There is evidence that older people have more serum cytokines, the concept known as inflammaging, after all.

    • Thanks for providing some of the bigger picture in this. Simply supplementing a substance is not always the answer. It’s not always a problem of deficiency.

  12. Patricia Drago | March 20, 2023 at 5:51 pm | Reply

    Add me to mailing list.
    Thank you.

  13. The quantity, the value and location to buy D-siren

  14. interested as a supplement?

  15. Marlene Custer | March 20, 2023 at 7:22 pm | Reply

    Very interesting! Thank you.

  16. Why don’t you get tired of feeding pulic with nonsence. What do you get out of it ?

  17. Christopher Williams | March 20, 2023 at 10:29 pm | Reply

    There must be People, like myself,that may age slower as I often hear from those who ask my age (83 this year) remark I look much younger by 20 years. My great grandfather died at 106 to the day. Maybe they’re trying to be kind:))😃

    • Not at all Christopher. They’re not just being kind – it’s in ur genes & outlook. My Mam passed away 6wks short of 95 & ‘every’ time she’d a hospital appt. the various Drs would ask her age & their eyes would pop as they rechecked her chart details & ask what yr she was born. Without fail, they’d then turn to me for confirmation & I would just smile😆.. She was diagnosed with vascular dementia approx 12 yrs b4 she died, but, could get a 9 letter anagram on a TV quiz show – while I was still figuring it out!🤣🤣 Mam’s motto was “hard work never killed anyone” & it certainly stood to her! Enjoy ur life we’ll all be long enough dead 🥂🥂🤸‍♂️🤸🏼!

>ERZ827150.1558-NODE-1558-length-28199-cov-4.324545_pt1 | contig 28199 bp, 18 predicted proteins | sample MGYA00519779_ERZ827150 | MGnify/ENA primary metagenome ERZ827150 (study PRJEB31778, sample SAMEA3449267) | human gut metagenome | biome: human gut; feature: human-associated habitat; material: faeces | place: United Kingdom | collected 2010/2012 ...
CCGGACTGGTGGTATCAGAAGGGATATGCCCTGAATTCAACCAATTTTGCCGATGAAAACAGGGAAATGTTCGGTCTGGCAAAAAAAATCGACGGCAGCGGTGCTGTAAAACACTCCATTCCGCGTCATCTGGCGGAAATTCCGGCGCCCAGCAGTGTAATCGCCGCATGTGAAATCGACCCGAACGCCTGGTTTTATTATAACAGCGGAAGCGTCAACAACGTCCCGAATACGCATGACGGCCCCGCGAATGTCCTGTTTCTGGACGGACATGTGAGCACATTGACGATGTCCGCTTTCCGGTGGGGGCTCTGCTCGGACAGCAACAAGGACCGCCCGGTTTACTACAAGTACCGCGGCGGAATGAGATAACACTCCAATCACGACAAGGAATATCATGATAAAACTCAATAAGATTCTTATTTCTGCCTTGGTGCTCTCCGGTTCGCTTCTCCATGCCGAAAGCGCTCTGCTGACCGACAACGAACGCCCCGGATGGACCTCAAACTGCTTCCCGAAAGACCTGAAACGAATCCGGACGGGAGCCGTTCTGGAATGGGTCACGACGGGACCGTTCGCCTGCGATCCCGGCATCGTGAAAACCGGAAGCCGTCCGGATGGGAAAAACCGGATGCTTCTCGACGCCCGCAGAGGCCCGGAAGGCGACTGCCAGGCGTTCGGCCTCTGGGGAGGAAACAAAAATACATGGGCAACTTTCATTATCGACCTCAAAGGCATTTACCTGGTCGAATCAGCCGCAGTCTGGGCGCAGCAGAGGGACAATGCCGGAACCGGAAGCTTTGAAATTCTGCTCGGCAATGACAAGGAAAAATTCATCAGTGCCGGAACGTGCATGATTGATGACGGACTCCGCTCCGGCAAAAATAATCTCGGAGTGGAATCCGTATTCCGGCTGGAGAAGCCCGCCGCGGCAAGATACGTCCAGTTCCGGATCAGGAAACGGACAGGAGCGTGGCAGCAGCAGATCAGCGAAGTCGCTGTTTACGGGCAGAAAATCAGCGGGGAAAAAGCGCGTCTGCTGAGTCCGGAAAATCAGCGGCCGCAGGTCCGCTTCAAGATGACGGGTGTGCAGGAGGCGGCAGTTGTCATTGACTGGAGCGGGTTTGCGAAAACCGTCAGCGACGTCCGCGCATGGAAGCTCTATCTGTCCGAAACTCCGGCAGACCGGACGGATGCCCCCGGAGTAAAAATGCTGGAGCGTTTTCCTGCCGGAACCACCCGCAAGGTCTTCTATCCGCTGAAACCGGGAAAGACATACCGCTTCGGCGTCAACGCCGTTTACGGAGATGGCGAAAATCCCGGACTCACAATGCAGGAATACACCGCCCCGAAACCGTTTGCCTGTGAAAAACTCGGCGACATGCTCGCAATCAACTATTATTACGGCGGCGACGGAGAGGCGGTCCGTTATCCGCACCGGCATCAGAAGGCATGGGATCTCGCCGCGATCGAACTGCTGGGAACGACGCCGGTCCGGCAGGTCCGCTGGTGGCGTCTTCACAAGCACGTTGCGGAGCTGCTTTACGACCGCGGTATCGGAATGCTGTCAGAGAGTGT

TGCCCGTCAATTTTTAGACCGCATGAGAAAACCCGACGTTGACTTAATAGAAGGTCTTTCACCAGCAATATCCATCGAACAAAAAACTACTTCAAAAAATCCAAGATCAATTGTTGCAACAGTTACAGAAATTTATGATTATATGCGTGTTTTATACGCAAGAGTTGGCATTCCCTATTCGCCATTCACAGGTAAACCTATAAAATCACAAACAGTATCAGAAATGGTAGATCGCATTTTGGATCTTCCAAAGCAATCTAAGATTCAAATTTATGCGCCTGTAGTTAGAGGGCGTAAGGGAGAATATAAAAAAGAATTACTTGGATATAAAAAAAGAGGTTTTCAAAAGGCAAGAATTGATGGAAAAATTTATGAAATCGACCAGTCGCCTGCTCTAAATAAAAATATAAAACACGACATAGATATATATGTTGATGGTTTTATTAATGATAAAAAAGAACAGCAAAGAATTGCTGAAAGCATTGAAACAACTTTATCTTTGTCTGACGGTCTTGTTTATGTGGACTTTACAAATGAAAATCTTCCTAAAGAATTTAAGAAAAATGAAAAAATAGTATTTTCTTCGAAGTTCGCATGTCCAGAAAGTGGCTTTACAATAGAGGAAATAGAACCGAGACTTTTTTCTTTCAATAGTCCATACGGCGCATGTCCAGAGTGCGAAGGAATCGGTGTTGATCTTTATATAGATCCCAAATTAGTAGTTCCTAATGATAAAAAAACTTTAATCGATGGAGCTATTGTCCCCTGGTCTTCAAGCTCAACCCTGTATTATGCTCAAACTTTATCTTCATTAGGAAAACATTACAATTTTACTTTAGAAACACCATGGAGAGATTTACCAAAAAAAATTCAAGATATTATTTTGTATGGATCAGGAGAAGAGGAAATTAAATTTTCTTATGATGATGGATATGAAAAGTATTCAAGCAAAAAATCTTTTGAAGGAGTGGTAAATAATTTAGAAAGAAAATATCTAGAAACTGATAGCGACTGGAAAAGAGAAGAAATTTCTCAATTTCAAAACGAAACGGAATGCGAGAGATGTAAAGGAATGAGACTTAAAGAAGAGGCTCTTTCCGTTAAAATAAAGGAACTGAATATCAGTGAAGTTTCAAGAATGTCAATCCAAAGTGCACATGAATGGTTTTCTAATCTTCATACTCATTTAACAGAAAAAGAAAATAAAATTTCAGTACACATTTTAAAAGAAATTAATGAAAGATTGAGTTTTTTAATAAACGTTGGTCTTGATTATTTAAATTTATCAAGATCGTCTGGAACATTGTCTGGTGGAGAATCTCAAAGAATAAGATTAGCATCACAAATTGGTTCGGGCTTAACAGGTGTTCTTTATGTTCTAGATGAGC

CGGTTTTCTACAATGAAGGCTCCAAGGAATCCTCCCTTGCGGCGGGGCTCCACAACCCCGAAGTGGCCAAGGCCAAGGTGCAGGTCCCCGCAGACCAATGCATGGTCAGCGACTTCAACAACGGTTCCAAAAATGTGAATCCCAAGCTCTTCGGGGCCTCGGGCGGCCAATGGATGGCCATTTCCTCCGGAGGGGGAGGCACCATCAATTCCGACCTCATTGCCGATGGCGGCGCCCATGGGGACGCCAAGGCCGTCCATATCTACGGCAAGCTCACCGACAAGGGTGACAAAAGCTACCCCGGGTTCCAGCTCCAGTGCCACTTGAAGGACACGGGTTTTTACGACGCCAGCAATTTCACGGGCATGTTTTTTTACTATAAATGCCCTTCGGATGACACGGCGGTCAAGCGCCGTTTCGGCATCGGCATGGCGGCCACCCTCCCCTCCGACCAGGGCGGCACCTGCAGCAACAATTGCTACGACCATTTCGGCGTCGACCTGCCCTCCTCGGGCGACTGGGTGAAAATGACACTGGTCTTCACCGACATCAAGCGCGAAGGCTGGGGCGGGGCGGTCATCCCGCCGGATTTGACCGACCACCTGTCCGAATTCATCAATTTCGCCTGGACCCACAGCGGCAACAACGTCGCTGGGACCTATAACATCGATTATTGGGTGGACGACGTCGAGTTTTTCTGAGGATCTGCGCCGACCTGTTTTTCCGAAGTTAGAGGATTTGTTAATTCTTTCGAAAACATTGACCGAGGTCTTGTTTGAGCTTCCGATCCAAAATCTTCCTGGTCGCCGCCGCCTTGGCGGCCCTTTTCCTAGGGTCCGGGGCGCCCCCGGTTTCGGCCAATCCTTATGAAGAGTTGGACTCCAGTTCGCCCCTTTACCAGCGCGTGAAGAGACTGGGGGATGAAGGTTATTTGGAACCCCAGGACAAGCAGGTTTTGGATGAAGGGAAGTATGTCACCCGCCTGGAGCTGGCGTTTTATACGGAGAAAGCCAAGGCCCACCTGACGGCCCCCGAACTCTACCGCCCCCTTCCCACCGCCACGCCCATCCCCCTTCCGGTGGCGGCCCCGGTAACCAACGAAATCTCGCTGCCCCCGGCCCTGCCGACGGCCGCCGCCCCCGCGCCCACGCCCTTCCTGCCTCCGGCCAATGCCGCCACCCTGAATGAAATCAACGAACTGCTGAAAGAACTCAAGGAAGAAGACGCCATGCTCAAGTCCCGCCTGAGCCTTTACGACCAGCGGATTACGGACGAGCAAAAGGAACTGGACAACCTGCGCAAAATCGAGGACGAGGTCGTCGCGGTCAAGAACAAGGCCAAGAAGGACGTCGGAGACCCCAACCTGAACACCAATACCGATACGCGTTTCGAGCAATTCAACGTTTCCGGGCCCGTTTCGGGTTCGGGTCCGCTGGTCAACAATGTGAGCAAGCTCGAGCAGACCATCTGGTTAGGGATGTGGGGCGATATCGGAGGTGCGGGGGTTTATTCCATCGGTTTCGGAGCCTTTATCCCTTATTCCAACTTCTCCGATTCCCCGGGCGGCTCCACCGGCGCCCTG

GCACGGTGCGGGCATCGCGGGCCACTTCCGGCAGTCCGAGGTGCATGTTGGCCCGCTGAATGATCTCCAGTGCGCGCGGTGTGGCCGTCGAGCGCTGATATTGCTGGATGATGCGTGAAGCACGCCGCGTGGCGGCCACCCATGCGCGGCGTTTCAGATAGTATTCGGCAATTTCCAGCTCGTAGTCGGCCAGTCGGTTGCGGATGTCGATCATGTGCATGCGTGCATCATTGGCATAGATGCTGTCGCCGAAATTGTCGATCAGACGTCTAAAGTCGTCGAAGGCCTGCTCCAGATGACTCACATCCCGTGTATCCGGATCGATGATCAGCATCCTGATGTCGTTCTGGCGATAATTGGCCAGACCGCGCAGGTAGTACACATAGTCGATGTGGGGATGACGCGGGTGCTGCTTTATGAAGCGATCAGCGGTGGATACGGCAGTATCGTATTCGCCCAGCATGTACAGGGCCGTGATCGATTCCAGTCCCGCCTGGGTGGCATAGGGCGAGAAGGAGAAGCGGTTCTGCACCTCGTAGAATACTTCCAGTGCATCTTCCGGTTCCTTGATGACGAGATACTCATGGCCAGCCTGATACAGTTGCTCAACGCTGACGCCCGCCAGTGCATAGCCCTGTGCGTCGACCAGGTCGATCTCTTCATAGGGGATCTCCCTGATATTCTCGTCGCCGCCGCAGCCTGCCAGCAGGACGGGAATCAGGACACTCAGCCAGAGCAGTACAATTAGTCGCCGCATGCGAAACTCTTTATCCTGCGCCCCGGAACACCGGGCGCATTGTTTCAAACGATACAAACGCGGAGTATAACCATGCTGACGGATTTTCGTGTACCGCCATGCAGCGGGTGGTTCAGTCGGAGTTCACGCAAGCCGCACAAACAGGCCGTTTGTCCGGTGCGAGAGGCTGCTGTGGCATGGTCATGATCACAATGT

18. There is much information here I’ve not gotten from anywhere else. Great article

  19. Clarence jackson | March 20, 2023 at 11:22 pm | Reply

    Aging can not be reverse,slowed,or stoped. What ever science try will not stop human heritage of aging.aging causes no harm or damaged to the human body at all.

  20. Whine E Reader | March 21, 2023 at 5:32 am | Reply

    Clarence, aging is a chemical process. A complex and nuanced one, but a chemical process nonetheless. Like all chemical mechanisms, it will eventually be understood and there will be methods developed to slow, stop, and even reverse it. It’s not our “human heritage” or some magical nonsense. There are very complex organisms that age incredibly slowly or not at all compared to humans, and I’m not just talking about worms or jellyfish. And while our biology is somewhat removed from mice, it’s not as far removed as you think – they are more closely related to humans than modern dogs. Mouse studies have generated innumerable benefits to human pathology and continue to be relevant after more than 100 years of research.
    As for aging not causing damage to our bodies, I suppose shrinking muscles, weakening bones, hearing loss, eyesight changes, greying hair, had wrinkles are all just due to bad diet, right?

  21. Katherine Moore | March 21, 2023 at 9:14 am | Reply

    Did I miss the dietary supplement you are referring to? I see no solution to try here.

  22. Such drivel. Stop giving false hope. Is this an AI written article? If it is, it’s garbage. And I certainly wouldn’t trust ANYTHING Chinese scientists are hyping. Or anything from China.

  23. I’d prefer to age naturally, thanks.

  24. Julie Cunningham | March 23, 2023 at 1:25 am | Reply

    I would try it

  25. Please let me know what to use

  26. … MK Ultra could be good starting point… then is all… just leave it to AI…

  27. Serine is the worst tasting supplement of all time. Don’t buy the powder unless you plan to put it is capsules.

    Most of the protein thing taste at worst like cardboard and some actually taste good, not this one.